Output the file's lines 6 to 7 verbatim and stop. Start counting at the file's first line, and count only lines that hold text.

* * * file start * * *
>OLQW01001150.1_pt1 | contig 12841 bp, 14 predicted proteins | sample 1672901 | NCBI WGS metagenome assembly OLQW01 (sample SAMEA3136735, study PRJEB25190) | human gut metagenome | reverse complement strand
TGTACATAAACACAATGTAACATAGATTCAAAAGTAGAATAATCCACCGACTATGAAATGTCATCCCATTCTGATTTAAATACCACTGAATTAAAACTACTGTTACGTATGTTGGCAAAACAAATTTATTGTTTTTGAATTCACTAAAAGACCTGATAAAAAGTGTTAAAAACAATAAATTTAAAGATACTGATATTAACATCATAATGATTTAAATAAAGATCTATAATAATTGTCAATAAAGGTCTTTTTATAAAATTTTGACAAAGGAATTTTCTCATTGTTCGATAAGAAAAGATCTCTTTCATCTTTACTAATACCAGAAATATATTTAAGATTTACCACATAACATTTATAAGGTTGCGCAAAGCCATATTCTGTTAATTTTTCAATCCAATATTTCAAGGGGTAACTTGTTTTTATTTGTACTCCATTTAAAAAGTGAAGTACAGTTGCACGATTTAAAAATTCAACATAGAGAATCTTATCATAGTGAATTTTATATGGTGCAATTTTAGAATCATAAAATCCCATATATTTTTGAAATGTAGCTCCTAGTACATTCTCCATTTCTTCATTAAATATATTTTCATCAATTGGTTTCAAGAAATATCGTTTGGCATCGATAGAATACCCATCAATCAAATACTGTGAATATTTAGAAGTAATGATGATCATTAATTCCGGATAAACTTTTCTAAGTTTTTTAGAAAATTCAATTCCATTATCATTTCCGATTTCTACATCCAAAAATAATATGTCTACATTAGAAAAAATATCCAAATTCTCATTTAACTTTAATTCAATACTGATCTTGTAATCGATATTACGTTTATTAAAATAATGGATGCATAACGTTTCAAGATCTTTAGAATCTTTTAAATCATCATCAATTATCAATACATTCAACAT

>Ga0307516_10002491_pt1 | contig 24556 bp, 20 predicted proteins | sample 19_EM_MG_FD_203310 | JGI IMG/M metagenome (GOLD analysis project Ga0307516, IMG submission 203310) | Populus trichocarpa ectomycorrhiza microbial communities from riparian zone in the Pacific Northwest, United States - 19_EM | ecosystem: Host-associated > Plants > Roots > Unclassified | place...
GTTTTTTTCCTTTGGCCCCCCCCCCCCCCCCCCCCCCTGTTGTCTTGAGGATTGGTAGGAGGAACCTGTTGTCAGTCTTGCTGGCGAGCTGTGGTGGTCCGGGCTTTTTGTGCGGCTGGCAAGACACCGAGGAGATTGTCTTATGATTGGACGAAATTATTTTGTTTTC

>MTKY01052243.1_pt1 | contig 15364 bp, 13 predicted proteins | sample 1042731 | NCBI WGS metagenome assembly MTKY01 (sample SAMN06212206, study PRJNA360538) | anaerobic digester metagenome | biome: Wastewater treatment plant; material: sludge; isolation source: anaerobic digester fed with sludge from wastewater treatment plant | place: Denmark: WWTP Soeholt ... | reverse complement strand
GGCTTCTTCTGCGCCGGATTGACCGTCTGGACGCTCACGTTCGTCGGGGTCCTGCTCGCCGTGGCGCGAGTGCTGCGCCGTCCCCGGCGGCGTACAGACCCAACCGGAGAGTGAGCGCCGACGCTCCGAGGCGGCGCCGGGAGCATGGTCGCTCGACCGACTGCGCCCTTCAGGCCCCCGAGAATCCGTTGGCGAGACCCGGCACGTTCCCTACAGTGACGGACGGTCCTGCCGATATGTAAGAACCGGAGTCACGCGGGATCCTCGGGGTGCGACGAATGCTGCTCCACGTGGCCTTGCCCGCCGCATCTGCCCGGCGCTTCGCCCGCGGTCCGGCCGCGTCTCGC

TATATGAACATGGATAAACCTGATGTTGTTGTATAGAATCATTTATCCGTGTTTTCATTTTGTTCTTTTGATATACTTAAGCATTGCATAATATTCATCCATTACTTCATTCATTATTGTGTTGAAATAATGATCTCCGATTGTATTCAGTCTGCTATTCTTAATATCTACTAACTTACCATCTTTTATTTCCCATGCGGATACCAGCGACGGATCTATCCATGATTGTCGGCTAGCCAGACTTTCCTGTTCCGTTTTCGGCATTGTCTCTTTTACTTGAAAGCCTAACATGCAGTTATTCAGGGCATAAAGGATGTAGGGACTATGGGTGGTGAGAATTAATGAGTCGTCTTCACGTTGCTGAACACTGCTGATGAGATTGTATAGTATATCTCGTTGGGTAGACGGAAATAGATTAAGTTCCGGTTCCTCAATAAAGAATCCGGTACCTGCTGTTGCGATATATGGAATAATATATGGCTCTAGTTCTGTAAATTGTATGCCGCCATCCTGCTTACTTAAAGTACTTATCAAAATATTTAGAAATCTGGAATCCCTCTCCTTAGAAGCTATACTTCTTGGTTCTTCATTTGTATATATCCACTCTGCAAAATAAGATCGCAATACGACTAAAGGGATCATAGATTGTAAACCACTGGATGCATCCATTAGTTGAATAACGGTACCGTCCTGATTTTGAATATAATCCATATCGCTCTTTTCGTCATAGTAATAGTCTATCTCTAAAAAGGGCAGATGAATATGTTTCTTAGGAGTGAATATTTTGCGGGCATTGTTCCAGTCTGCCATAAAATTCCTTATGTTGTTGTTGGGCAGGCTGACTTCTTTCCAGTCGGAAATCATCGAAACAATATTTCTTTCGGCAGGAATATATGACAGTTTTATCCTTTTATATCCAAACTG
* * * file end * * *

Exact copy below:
GGCTTCTTCTGCGCCGGATTGACCGTCTGGACGCTCACGTTCGTCGGGGTCCTGCTCGCCGTGGCGCGAGTGCTGCGCCGTCCCCGGCGGCGTACAGACCCAACCGGAGAGTGAGCGCCGACGCTCCGAGGCGGCGCCGGGAGCATGGTCGCTCGACCGACTGCGCCCTTCAGGCCCCCGAGAATCCGTTGGCGAGACCCGGCACGTTCCCTACAGTGACGGACGGTCCTGCCGATATGTAAGAACCGGAGTCACGCGGGATCCTCGGGGTGCGACGAATGCTGCTCCACGTGGCCTTGCCCGCCGCATCTGCCCGGCGCTTCGCCCGCGGTCCGGCCGCGTCTCGC

TATATGAACATGGATAAACCTGATGTTGTTGTATAGAATCATTTATCCGTGTTTTCATTTTGTTCTTTTGATATACTTAAGCATTGCATAATATTCATCCATTACTTCATTCATTATTGTGTTGAAATAATGATCTCCGATTGTATTCAGTCTGCTATTCTTAATATCTACTAACTTACCATCTTTTATTTCCCATGCGGATACCAGCGACGGATCTATCCATGATTGTCGGCTAGCCAGACTTTCCTGTTCCGTTTTCGGCATTGTCTCTTTTACTTGAAAGCCTAACATGCAGTTATTCAGGGCATAAAGGATGTAGGGACTATGGGTGGTGAGAATTAATGAGTCGTCTTCACGTTGCTGAACACTGCTGATGAGATTGTATAGTATATCTCGTTGGGTAGACGGAAATAGATTAAGTTCCGGTTCCTCAATAAAGAATCCGGTACCTGCTGTTGCGATATATGGAATAATATATGGCTCTAGTTCTGTAAATTGTATGCCGCCATCCTGCTTACTTAAAGTACTTATCAAAATATTTAGAAATCTGGAATCCCTCTCCTTAGAAGCTATACTTCTTGGTTCTTCATTTGTATATATCCACTCTGCAAAATAAGATCGCAATACGACTAAAGGGATCATAGATTGTAAACCACTGGATGCATCCATTAGTTGAATAACGGTACCGTCCTGATTTTGAATATAATCCATATCGCTCTTTTCGTCATAGTAATAGTCTATCTCTAAAAAGGGCAGATGAATATGTTTCTTAGGAGTGAATATTTTGCGGGCATTGTTCCAGTCTGCCATAAAATTCCTTATGTTGTTGTTGGGCAGGCTGACTTCTTTCCAGTCGGAAATCATCGAAACAATATTTCTTTCGGCAGGAATATATGACAGTTTTATCCTTTTATATCCAAACTG